Emperor Red Snapper (Lutjanus Sebae)

The emperor red snapper, also popularly called king snapper, is characterized by a steeply sloped snout and also happens to belong to the species of marine ray-finned fish.

With a max length of 46 inches (116 cm), and a max published weight being 72 pounds (32.7 kg), the emperor red snapper has an overall reddish to pink color and is commonly found in the Indo-Pacific region, Eastern Africa, Pacific Ocean, New Caledonia, Australia, and Japan.

This species inhabits both coral reefs and rocky areas. They’re predatory fish and feed on fishes, benthic crustaceans, and cephalopods. This is a slow-growing species. They typically move in schools with like-sized fishes or they move alone. They can live up to 40 years of age.

Vermilion Snapper (Rhomboplites Aurorubens)

The vermilion snapper also commonly termed the clubhead snapper and night snapper belongs to the species of marine ray-finned fish as well.

They’re native to the western Atlantic Ocean and also occur in North Carolina, Bahamas, Bermuda, the Gulf of Mexico, the Caribbean Sea, and Santa Catarina, Brazil, and possess a short snout and an elongated oblong body. 

They typically move in large schools, and spawning spans the whole year. They’re a slow-growing fish that feeds on small fishes, shrimps, crabs, cephalopods, and other invertebrates.

Southern Red Snapper (Lutjanus Purpureus)

The southern red snapper or Caribbean red snapper is characterized by having a large eye, a weakly developed incision, and a blunt short snout, having simple holes for nostrils. They spawn during summer and spring and have an estimated life span of 12 – 18 years, and belong to the species of marine ray-finned fish.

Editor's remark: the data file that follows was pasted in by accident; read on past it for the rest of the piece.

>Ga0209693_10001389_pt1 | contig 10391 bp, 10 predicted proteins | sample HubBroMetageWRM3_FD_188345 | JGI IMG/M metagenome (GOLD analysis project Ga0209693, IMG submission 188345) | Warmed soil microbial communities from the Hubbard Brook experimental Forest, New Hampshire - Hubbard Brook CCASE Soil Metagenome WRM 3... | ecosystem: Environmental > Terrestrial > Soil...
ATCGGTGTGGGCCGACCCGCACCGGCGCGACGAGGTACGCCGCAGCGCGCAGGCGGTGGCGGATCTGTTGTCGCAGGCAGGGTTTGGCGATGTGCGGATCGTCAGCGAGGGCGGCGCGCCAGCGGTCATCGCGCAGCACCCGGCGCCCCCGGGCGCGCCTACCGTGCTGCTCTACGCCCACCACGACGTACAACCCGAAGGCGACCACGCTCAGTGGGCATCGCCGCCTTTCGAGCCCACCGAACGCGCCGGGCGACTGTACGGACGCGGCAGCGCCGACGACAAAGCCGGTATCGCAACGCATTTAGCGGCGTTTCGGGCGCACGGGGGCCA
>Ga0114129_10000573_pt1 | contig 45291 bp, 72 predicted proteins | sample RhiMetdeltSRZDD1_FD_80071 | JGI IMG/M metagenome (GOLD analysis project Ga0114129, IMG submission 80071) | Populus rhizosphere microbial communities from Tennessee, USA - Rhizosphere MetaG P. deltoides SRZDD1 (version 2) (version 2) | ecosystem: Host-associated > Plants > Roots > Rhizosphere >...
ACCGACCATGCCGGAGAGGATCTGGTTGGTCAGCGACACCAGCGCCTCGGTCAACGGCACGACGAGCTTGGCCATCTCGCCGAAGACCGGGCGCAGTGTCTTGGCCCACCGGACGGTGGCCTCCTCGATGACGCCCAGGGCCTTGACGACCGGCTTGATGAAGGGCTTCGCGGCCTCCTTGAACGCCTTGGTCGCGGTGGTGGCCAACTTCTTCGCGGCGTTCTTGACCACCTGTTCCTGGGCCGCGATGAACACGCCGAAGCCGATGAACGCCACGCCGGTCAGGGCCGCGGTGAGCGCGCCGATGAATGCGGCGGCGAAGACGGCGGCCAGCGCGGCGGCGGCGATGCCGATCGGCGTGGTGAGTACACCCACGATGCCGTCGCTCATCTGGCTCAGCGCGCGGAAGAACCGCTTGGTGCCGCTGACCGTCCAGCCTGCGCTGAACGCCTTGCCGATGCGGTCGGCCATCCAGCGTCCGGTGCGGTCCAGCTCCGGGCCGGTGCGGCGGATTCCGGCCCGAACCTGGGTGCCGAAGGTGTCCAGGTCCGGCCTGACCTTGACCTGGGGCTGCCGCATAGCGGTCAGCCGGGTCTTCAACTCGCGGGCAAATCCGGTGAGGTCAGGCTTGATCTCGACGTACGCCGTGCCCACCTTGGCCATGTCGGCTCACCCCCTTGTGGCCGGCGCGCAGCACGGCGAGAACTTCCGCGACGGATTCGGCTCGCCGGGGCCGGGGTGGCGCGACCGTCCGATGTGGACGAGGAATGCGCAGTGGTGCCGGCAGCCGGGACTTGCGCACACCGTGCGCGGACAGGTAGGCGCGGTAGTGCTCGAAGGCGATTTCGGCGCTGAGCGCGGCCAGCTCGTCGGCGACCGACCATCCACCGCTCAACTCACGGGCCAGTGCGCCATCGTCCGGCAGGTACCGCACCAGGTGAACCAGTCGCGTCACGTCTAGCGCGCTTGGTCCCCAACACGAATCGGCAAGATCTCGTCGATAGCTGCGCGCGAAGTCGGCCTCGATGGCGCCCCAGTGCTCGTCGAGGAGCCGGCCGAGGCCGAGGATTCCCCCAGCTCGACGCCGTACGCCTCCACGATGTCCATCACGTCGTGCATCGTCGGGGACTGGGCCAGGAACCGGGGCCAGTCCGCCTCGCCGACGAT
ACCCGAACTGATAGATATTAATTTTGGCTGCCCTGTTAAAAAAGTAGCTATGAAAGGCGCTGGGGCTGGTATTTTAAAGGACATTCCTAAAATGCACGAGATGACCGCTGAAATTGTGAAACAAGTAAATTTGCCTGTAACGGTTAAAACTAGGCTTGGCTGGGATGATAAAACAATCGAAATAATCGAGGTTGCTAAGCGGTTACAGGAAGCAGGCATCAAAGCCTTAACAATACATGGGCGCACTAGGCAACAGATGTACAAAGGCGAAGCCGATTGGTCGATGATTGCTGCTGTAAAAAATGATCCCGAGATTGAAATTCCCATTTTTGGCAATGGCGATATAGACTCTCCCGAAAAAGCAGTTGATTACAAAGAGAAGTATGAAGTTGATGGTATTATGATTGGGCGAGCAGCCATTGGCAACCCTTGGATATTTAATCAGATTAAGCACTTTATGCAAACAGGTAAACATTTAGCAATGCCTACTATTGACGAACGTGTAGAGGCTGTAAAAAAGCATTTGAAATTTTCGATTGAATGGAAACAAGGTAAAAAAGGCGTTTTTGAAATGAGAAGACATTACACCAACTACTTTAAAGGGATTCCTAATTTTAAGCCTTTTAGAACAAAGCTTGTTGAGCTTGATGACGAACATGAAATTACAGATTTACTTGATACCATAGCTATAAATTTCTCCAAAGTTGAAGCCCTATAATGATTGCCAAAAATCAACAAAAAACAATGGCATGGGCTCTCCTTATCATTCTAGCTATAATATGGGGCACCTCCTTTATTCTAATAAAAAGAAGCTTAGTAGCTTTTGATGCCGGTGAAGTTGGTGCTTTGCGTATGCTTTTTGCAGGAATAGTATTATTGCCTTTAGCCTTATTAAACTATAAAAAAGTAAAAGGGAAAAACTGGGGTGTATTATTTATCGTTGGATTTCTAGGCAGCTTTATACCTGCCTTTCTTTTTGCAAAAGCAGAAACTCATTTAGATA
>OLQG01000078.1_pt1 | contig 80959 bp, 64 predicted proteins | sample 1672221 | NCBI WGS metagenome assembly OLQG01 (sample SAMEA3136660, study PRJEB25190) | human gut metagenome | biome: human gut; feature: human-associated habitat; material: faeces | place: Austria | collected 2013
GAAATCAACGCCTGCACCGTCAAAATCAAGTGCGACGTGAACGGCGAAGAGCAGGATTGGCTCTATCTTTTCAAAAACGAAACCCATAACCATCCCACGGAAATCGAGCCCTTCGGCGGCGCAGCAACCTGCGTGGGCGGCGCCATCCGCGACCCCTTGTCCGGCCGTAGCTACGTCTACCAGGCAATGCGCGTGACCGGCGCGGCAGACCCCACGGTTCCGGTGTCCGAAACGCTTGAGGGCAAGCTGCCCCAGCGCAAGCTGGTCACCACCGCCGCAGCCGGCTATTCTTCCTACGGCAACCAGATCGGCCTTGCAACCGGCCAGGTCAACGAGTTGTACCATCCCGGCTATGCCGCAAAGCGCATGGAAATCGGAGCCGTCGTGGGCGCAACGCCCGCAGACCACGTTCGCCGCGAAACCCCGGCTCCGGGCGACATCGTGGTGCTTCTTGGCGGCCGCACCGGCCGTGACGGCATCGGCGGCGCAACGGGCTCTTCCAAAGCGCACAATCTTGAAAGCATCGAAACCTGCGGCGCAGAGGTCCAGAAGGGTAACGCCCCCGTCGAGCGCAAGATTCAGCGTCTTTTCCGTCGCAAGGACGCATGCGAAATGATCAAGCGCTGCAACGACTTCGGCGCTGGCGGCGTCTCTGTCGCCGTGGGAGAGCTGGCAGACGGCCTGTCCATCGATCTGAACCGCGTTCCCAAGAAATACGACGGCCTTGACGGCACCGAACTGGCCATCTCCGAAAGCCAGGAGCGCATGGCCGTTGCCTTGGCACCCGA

They’re predatory with their diet consisting of shrimps, fish, crabs, and cephalopods. Having on record a max length of 39 inches (100 cm), and a max published weight of about 22 pounds (10 kg), this fish is commonly found in the western Atlantic Ocean and throughout the Caribbean Sea.

Malabar Blood Snapper (Lutjanus Malabaricus)

Found to commonly occur in Southern Japan, Indo-West Pacific, Australia, Fiji, Indian Ocean, South Korea, Tonga, and Kosrae, the Malabar Blood Snapper, like the Crimson snapper, are also predominantly nocturnal hunters belonging to the species of marine ray-finned fish.

Its larger head and mouth serve as a major differentiating factor for it from the scarlet snapper fish. It is also popularly termed saddle tail snapper, large-mouthed sea perch, or scarlet emperor. Although typically being about 20 inches (50 cm) in length, this fish does set a record of max length at about 39 inches (100 cm), and a max published weight of about 17 pounds (7.9 kg). 

Juveniles have been seen to prefer shallow waters near the shores, but adults prefer deeper areas and typically occur in coastal and offshore reefs. Like the crimson snapper, they feed on cephalopods (such as small squids, octopuses, etc.), crustaceans, and benthic invertebrates (seafloor creatures without vertebrae (i.e. a backbone)).

Acadian Redfish (Sebastes Fasciatus)

The Acadian redfish, also popularly referred to as the Acadian rockfish and Labrador redfish belongs to the species of marine deep-water fish. They can live up to 50 years of age and can reach up to 20 inches (50.8 cm) in length. 

Reddish-orange in color and native to the northwestern Atlantic Ocean, western Greenland, Virginia, the Gulf of St. Lawrence, Nova Scotia, and Iceland, they’re ovoviviparous (producing young by means of eggs which are hatched within the body of the parent), and spawn during fall into late winter. They feed on a plethora of foods, some of which include crustaceans, mollusks, and smaller fishes.

Blackfin Snapper (Lutjanus Buccanella)

The blackfin snapper, also popularly known as the blackfin red snapper and the blackspot snapper, belongs to the species of marine ray-finned fish and is commonly found in the western Atlantic Ocean, Bahamas, Gulf of Mexico, Northern Yucatan Peninsula, Bermuda, North Carolina, Cuba, Caribbean Sea, South American Coast, and Sao Paulo, Brazil.

They’re opportunistic sea bed predatory feeders that feed on small fishes, shrimps, worms, etc. They also accumulate in small schools as they’re a social species. The blackfin snappers have been recorded to spawn throughout the year, with peaks around April and September. The max length recorded for this fish is about 30 inches (75 cm), and the maximum published weight is about 30.9 pounds (14.0 kg).

Queen Snapper (Etelis Oculatus)